The Great Electrical Industry Conspiracy emerged in a curiousway. The Tennessee Valley Authority one day in the 1950's received identical sealedbids from various suppliers of heavy electrical equipment. The fact came to the attentionof Senator Estes Kefauver, who threatened to start his own investigation if the EisenhowerAdministration did not act. The Department of justice was alerted and began lookinginto the case, but at first found it difficult to pick up the threads of wrong-doing.It decided to subpoena various records of the companies and finally obtained an accountof conspiracy from the official of a small company. His story implicated GeneralElectric.

   Queries to General Electric provoked an internal inquiry bytop management, which was truthfully informed by some of the operating vice presidentsof what went on. Top management professed to be shocked, put pressures on the menand eventually forced all to resign or fired them. This strong line by GE sent angryinsiders and their lawyers scurrying to the government with their stories, and thenet of evidence wove itself more tightly. In the other companies men were not removed.

   General Electric had for many years had a policy formally callingfor strict compliance with the antitrust laws. This policy was implemented by writtenorders conspicuously sent from time to time to operating executives. Nevertheless,General Electric was an old offender, in the 1940's alone being snared in thirteenantitrust cases.

   The convicted executives maintained that they had simply inheritedprocedures carried on by predecessors and were acting under direct orders from higherups. One of the men knew that he held his job "under risk" for two yearsunless he increased profits. There was evidence of men who had held some of the samepositions earlier, who had refused to, enter into collusive arrangements with competitorsand who had lost their jobs. Top officials denied everything. Judge Ganey clearlydid not believe them.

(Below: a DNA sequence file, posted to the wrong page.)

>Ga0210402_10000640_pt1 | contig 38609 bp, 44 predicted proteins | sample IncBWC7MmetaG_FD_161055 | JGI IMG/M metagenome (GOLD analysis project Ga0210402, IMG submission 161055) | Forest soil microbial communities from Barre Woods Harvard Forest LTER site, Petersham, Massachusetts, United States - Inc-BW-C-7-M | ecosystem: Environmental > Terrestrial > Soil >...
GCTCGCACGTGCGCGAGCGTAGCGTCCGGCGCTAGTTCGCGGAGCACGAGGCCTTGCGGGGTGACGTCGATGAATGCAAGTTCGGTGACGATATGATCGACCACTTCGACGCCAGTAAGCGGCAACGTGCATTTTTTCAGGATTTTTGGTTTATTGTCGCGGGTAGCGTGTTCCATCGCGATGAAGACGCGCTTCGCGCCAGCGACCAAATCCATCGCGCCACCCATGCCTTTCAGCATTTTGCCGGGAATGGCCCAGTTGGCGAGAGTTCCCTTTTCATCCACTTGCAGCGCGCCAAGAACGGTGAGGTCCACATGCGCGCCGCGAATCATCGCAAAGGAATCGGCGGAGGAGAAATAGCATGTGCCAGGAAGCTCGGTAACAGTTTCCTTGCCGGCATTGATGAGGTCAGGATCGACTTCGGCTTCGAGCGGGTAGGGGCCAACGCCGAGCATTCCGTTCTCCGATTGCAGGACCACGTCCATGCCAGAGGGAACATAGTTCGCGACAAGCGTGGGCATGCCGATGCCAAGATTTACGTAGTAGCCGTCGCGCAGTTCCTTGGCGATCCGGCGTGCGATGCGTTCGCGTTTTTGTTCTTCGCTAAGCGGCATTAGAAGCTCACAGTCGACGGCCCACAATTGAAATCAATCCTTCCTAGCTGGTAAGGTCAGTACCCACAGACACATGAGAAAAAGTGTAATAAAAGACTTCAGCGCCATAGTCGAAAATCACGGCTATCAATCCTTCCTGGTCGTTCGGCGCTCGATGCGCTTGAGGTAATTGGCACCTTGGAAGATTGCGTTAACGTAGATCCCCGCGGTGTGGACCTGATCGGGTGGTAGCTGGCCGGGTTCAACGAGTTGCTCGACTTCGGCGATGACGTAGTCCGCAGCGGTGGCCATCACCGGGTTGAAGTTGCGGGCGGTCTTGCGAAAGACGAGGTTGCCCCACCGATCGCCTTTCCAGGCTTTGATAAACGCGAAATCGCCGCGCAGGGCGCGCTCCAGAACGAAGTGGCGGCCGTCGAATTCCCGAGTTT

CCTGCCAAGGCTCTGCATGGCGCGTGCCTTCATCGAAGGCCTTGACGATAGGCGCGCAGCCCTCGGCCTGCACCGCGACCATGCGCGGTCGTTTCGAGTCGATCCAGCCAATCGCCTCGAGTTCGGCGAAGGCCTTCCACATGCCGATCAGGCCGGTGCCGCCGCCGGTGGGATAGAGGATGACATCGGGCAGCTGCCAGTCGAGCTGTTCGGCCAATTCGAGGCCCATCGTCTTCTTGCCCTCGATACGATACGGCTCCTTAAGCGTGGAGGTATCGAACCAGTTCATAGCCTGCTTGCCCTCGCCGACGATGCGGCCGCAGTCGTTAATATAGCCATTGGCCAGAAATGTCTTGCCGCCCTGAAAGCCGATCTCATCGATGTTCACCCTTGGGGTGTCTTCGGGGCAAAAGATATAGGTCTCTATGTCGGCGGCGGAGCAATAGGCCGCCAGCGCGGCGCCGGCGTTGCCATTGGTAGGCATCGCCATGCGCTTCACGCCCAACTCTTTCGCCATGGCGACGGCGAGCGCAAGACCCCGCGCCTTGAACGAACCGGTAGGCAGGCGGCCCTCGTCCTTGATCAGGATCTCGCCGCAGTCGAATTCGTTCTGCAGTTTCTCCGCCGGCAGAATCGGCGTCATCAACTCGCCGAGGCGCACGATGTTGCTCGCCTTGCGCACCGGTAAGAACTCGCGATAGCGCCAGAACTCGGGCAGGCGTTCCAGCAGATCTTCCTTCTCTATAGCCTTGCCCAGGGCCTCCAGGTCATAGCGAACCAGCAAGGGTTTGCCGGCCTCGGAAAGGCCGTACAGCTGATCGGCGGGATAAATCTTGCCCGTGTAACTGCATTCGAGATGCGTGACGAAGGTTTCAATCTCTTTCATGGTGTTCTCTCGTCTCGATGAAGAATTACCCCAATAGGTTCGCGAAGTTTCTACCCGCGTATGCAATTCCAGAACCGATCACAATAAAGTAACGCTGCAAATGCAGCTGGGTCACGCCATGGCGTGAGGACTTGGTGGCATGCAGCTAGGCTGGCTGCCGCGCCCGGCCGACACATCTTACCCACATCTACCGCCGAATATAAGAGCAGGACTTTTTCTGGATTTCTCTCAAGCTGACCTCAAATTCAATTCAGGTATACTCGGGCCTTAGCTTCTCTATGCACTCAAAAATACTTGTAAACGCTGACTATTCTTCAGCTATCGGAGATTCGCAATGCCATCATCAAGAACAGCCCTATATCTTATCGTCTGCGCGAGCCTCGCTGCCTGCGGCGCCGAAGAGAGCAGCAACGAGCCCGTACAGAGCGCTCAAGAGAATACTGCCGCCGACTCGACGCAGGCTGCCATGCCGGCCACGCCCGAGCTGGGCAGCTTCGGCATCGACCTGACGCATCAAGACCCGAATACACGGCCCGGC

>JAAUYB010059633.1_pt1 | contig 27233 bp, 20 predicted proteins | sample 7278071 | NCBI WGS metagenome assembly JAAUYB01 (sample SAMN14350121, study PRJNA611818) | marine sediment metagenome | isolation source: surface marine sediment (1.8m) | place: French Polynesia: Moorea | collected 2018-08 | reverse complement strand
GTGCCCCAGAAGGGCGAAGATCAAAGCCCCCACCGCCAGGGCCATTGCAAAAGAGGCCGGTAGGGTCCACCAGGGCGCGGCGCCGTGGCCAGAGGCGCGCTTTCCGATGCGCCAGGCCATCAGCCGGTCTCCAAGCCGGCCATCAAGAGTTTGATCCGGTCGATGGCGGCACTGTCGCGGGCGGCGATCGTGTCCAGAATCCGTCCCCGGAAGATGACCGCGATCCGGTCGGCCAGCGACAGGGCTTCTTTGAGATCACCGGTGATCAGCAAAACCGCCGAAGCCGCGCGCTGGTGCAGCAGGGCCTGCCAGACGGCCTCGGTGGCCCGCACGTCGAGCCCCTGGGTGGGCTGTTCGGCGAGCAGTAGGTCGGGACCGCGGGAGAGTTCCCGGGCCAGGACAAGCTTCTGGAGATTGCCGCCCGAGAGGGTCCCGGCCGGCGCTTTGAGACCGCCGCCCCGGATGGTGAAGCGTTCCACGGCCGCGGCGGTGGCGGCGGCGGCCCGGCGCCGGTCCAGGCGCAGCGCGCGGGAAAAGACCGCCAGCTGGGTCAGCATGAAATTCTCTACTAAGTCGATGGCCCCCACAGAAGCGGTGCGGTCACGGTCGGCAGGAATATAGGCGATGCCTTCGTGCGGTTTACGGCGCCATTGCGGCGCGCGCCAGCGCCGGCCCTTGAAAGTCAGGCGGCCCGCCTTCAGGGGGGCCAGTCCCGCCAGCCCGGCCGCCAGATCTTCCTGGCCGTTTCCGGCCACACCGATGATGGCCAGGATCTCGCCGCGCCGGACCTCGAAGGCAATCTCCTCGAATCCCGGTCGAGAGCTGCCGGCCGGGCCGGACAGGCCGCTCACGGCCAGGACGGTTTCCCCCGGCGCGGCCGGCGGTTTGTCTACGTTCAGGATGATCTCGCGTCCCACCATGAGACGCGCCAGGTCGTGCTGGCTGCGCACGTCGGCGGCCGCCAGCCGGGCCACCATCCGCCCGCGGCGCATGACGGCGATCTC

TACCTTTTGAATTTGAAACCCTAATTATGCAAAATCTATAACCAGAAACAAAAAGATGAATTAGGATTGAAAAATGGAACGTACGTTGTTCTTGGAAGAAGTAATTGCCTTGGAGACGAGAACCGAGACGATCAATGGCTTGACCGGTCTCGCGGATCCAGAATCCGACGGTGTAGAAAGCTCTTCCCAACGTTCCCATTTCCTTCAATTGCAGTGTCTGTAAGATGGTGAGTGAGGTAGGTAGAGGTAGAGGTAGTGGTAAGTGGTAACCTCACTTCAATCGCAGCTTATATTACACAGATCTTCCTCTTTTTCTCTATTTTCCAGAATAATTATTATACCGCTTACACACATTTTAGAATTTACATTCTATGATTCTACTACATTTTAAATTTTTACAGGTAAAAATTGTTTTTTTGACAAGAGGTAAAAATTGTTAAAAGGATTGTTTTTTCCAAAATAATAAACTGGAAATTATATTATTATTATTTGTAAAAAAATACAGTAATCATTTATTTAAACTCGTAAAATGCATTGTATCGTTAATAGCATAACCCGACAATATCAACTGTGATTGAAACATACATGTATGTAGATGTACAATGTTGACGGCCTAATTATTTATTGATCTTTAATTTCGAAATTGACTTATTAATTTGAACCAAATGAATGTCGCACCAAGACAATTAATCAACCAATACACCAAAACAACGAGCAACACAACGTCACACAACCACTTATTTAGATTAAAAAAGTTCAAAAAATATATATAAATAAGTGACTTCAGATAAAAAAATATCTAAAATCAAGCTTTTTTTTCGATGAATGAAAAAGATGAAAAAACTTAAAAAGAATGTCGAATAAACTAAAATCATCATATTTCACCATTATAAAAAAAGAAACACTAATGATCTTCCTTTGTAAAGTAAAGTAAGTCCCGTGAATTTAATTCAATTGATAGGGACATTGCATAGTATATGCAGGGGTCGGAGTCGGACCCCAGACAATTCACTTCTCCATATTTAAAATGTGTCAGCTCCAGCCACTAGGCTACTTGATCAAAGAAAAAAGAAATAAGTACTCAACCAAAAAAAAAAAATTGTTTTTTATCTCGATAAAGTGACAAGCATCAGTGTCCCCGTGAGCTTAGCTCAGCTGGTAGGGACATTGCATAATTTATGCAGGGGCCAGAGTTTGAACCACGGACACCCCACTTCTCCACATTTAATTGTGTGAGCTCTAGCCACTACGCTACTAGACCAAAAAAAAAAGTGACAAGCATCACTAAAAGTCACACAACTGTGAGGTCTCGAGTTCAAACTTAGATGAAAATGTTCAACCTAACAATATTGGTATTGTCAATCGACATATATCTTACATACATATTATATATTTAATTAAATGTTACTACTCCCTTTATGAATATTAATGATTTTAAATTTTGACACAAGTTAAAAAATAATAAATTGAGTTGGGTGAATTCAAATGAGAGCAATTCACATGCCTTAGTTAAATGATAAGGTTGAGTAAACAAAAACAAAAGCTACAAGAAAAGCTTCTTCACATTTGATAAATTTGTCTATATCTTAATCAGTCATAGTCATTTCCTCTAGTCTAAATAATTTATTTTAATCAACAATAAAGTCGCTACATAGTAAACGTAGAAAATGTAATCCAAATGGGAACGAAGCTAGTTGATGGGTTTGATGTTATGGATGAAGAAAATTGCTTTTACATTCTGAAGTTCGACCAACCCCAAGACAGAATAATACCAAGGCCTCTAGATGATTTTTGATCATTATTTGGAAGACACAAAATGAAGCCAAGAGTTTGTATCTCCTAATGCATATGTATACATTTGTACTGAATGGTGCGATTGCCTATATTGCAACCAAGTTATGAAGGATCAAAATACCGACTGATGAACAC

Policy for General Electric was set by Chairman Ralph Cordiner,who, president since 1950, became chairman in 1958; his predecessor, Charles E. Wilson,had left to become chief of national defense mobilization. While Cordiner has beencriticized for rudely dumping his men for doing what everybody did in this and inother industries (illegal price-fixing is standard business practice) his theoreticalposition was much sounder than that of others. Cordiner was an avowed devotee ofcompetition, and public policy avowedly requires competition. There is, however,little competition in the American economy. But if this fact were to be formallyadmitted or authoritatively asserted the way would be paved for sweeping changescostly to big proprietors.

   General Electric in sacrificing its men as it did acted in thestyle of governments who, having found some diplomat or espionage agent embarrassing,simply disavow him. (Most of these men, happily, were later hired by other companies,some at advanced levels.)

Origins of Anti-Monopoly Doctrine

   The anti-monopoly doctrine was originally developed by individualbusiness people in Europe who struggled against Crown monopolies in late medievaltimes. The earliest reported case in England was Darcy v. Allen in 1602 (11Coke 84). In 1623 Parliament passed the Statute of Monopolies, abolishing nearlyall existing monopolies as unlawful (St. 21 James 1, c. III). Englishmen from earlytimes were always opposed to voluntary self-restraints of tradesmen by contract,and English courts refused to uphold such agreements (William Howard Taft, J., AddystonPipe case, 85 Fed. 271). The "business revolutions" of 1688 in Englandand 1789 in France were in part directed against such monopolies. Trade was to befree and open; and the public, in return for granting the trading privilege, wouldbenefit from the resultant low prices wrought by competition. This, too, was theAmerican idea.

   In time, particularly in the United States, small businessesgrew into large quasi-sovereign businesses and the large businesses found they hadbecome (usually through illegal behavior) large monopolies such as the Aluminum Company,the Standard Oil Trust and many others. Broken up by government action or evolvingin separate units, the various industries found in time that two to five or six companiesdid 75 to 90 per cent of the business and many small companies--tokens of competition--theremainder. This pattern is what economists call oligopoly or rule by a few. Pricesare usually set by one company, the "price leader," and others follow theleader. When the few tacitly agree so to "follow the leader," as they usuallydo, there is in effect a general subtly maintained monopoly.